Youíre in the wrong mood, itís not your kind of music, youíre having a bad day, you didnít hear the right track; whatever it is, it wasnít meant to be and itís probably just as well that you didnít struggle to like it. Every time Iíve struggled to fall in love with music, Iíve made a mistake.
How many demos, whether solicited or otherwise, do you get per week?
In a big week, one hundred demos. In a small week, twenty.
What types of artists and music are you looking for?
Itís really hard to say, because I started out managing hardcore rock bands and I ended up managing one of the biggest pop bands in the world. It just depends on whatever style of music gets you at the time. Audiences are not stupid. They need fascination, they need something thatís unique and different; consequently, Iím always looking for something thatís unique and different, just as everybody else is.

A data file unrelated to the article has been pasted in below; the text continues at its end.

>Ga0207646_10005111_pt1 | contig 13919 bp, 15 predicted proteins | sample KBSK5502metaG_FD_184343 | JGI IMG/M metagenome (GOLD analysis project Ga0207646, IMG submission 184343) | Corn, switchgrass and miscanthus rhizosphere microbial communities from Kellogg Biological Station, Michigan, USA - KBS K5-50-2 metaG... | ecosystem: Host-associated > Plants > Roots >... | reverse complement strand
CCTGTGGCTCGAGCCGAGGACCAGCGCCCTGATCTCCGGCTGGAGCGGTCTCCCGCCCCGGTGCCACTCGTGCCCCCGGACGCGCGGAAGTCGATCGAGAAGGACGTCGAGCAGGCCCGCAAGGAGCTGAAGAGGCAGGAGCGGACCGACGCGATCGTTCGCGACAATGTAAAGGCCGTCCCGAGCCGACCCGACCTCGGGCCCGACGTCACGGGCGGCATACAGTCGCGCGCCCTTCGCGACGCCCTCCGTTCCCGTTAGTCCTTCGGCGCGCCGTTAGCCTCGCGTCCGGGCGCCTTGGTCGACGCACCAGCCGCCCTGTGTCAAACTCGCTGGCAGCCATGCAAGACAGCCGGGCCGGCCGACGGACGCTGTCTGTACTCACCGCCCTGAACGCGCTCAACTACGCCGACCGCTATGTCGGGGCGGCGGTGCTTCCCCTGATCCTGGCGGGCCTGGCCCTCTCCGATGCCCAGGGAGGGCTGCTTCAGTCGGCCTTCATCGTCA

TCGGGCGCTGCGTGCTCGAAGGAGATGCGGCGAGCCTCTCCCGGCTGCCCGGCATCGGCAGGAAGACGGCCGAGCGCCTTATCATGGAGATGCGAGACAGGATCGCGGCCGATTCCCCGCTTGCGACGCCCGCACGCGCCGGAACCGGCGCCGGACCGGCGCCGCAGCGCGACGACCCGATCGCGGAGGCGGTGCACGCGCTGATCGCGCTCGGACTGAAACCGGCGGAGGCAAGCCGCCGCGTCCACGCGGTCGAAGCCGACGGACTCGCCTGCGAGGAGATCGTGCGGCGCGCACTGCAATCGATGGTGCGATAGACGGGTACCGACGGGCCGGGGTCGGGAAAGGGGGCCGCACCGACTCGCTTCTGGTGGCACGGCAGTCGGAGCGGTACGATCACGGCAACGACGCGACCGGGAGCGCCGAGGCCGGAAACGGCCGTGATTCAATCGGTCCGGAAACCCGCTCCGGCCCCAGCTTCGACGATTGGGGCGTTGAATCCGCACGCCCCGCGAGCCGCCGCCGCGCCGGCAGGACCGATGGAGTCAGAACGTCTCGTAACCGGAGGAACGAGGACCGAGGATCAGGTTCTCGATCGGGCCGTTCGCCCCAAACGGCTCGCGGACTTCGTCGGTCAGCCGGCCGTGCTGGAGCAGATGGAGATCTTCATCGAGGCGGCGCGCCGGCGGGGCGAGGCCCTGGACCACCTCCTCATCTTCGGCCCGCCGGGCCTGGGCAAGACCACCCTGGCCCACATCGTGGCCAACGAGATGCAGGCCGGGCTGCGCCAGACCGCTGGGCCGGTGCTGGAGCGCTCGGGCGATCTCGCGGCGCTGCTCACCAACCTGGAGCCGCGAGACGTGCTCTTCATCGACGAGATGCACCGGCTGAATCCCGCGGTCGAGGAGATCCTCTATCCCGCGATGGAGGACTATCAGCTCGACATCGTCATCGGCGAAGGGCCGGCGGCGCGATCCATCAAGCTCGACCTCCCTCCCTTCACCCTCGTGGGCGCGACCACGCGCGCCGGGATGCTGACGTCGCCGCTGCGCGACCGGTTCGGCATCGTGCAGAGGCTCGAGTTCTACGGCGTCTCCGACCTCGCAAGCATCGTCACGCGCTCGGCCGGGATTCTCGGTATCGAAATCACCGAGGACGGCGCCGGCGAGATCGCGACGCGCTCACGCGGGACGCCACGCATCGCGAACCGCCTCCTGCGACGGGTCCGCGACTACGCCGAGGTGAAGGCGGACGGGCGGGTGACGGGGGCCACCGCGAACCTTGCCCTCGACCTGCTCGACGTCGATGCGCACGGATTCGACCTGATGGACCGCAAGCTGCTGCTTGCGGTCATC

Is that just Australian artists?
No, but itís harder when itís a foreign artist. This is where I want to live and, if we were to go through a development period, it would be nice if they were here. Then again, technology has reached a point where, for example, when one of my artists makes a record in Maryland, US, or in London, which is happening this year, I donít actually have to go there. We have a secure FTP site that they upload the mixes to, so I go there and listen to the tracks.
How important are factors such as local independent sales, local airplay, live performance experience and a solid fan base when you are considering signing an artist?
Generally, I sign acts before they have anything happening. Itís important to me that they can play, but after the music, by far the most important thing to me is what they are like as people.
I once asked Roger Davies, a friend of mine who manages Pink, Tina Turner and Janet Jackson, what it was that influenced him when it came to signing artists. He said, ďI have a simple test. I ask myself whether I would want this person to come home for dinner with the family, and if the answer is no, then I donít sign them.Ē
Quite often thatís the first thing me and the artists get stuck on. I hear a CD, I get really excited, I call the band, I go to whatever city theyíre in to sit down and have a chat with them, and within half an hour I go, ďEr, not for me.Ē
Is it necessary to devise strategies to raise the publicís and the mediaís awareness of your newly signed artists?